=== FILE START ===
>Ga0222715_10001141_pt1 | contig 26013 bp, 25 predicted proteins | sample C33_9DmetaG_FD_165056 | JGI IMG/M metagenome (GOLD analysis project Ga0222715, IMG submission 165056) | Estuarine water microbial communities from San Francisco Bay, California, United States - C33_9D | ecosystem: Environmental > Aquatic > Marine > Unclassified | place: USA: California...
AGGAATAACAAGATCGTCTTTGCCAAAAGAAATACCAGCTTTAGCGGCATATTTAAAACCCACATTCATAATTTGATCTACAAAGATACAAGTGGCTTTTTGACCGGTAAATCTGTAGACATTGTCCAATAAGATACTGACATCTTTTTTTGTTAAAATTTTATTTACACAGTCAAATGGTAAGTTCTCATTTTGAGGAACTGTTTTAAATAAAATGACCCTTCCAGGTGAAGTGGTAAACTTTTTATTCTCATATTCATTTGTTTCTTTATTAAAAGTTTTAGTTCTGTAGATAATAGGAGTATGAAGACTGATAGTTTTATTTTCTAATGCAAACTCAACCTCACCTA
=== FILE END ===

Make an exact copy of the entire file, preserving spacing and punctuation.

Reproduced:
>Ga0222715_10001141_pt1 | contig 26013 bp, 25 predicted proteins | sample C33_9DmetaG_FD_165056 | JGI IMG/M metagenome (GOLD analysis project Ga0222715, IMG submission 165056) | Estuarine water microbial communities from San Francisco Bay, California, United States - C33_9D | ecosystem: Environmental > Aquatic > Marine > Unclassified | place: USA: California...
AGGAATAACAAGATCGTCTTTGCCAAAAGAAATACCAGCTTTAGCGGCATATTTAAAACCCACATTCATAATTTGATCTACAAAGATACAAGTGGCTTTTTGACCGGTAAATCTGTAGACATTGTCCAATAAGATACTGACATCTTTTTTTGTTAAAATTTTATTTACACAGTCAAATGGTAAGTTCTCATTTTGAGGAACTGTTTTAAATAAAATGACCCTTCCAGGTGAAGTGGTAAACTTTTTATTCTCATATTCATTTGTTTCTTTATTAAAAGTTTTAGTTCTGTAGATAATAGGAGTATGAAGACTGATAGTTTTATTTTCTAATGCAAACTCAACCTCACCTA